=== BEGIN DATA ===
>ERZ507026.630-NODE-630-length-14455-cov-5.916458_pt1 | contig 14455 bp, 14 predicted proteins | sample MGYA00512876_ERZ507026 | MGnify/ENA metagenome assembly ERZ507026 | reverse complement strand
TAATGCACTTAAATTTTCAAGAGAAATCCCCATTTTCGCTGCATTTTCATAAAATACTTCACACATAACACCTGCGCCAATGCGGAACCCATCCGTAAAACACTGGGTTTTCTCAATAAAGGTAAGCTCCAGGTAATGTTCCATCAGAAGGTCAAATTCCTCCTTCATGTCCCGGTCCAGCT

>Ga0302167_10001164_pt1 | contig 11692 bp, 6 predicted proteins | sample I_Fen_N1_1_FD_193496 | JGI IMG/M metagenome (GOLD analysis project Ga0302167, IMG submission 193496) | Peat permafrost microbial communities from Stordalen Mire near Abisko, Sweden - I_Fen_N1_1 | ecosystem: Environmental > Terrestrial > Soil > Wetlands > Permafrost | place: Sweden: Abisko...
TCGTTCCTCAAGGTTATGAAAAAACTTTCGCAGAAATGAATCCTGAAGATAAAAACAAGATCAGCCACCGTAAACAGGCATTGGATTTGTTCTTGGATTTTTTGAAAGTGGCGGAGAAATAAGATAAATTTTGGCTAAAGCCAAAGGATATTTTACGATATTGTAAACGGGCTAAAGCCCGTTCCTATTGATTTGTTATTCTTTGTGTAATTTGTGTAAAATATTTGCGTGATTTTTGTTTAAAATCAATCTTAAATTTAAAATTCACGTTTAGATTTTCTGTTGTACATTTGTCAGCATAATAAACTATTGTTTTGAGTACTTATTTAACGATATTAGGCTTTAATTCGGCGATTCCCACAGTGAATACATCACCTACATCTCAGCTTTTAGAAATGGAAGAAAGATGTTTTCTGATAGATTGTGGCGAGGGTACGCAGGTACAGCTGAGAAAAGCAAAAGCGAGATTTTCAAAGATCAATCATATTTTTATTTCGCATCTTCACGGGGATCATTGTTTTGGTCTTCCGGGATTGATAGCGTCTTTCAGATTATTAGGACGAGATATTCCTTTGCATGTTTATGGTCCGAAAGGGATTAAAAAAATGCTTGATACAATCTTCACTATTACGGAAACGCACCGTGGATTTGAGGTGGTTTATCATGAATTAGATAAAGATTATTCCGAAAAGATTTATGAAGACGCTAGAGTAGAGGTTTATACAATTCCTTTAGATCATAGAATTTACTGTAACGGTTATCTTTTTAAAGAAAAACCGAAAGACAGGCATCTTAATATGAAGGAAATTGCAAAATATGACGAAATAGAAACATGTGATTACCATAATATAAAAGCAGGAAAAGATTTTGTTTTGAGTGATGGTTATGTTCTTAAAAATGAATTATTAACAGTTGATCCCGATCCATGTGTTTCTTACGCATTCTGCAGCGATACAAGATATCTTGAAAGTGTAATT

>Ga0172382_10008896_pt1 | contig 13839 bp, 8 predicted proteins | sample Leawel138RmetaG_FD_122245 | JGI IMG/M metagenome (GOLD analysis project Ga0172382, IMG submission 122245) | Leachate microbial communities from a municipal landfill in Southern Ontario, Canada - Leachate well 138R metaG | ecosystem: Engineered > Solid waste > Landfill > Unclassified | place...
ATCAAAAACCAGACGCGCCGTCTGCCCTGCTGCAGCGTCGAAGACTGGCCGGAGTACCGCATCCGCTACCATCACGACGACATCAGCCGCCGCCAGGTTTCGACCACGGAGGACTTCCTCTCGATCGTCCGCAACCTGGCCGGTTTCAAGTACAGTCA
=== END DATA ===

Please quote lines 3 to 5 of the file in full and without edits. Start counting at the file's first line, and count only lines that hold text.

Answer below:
>Ga0302167_10001164_pt1 | contig 11692 bp, 6 predicted proteins | sample I_Fen_N1_1_FD_193496 | JGI IMG/M metagenome (GOLD analysis project Ga0302167, IMG submission 193496) | Peat permafrost microbial communities from Stordalen Mire near Abisko, Sweden - I_Fen_N1_1 | ecosystem: Environmental > Terrestrial > Soil > Wetlands > Permafrost | place: Sweden: Abisko...
TCGTTCCTCAAGGTTATGAAAAAACTTTCGCAGAAATGAATCCTGAAGATAAAAACAAGATCAGCCACCGTAAACAGGCATTGGATTTGTTCTTGGATTTTTTGAAAGTGGCGGAGAAATAAGATAAATTTTGGCTAAAGCCAAAGGATATTTTACGATATTGTAAACGGGCTAAAGCCCGTTCCTATTGATTTGTTATTCTTTGTGTAATTTGTGTAAAATATTTGCGTGATTTTTGTTTAAAATCAATCTTAAATTTAAAATTCACGTTTAGATTTTCTGTTGTACATTTGTCAGCATAATAAACTATTGTTTTGAGTACTTATTTAACGATATTAGGCTTTAATTCGGCGATTCCCACAGTGAATACATCACCTACATCTCAGCTTTTAGAAATGGAAGAAAGATGTTTTCTGATAGATTGTGGCGAGGGTACGCAGGTACAGCTGAGAAAAGCAAAAGCGAGATTTTCAAAGATCAATCATATTTTTATTTCGCATCTTCACGGGGATCATTGTTTTGGTCTTCCGGGATTGATAGCGTCTTTCAGATTATTAGGACGAGATATTCCTTTGCATGTTTATGGTCCGAAAGGGATTAAAAAAATGCTTGATACAATCTTCACTATTACGGAAACGCACCGTGGATTTGAGGTGGTTTATCATGAATTAGATAAAGATTATTCCGAAAAGATTTATGAAGACGCTAGAGTAGAGGTTTATACAATTCCTTTAGATCATAGAATTTACTGTAACGGTTATCTTTTTAAAGAAAAACCGAAAGACAGGCATCTTAATATGAAGGAAATTGCAAAATATGACGAAATAGAAACATGTGATTACCATAATATAAAAGCAGGAAAAGATTTTGTTTTGAGTGATGGTTATGTTCTTAAAAATGAATTATTAACAGTTGATCCCGATCCATGTGTTTCTTACGCATTCTGCAGCGATACAAGATATCTTGAAAGTGTAATT

>Ga0172382_10008896_pt1 | contig 13839 bp, 8 predicted proteins | sample Leawel138RmetaG_FD_122245 | JGI IMG/M metagenome (GOLD analysis project Ga0172382, IMG submission 122245) | Leachate microbial communities from a municipal landfill in Southern Ontario, Canada - Leachate well 138R metaG | ecosystem: Engineered > Solid waste > Landfill > Unclassified | place...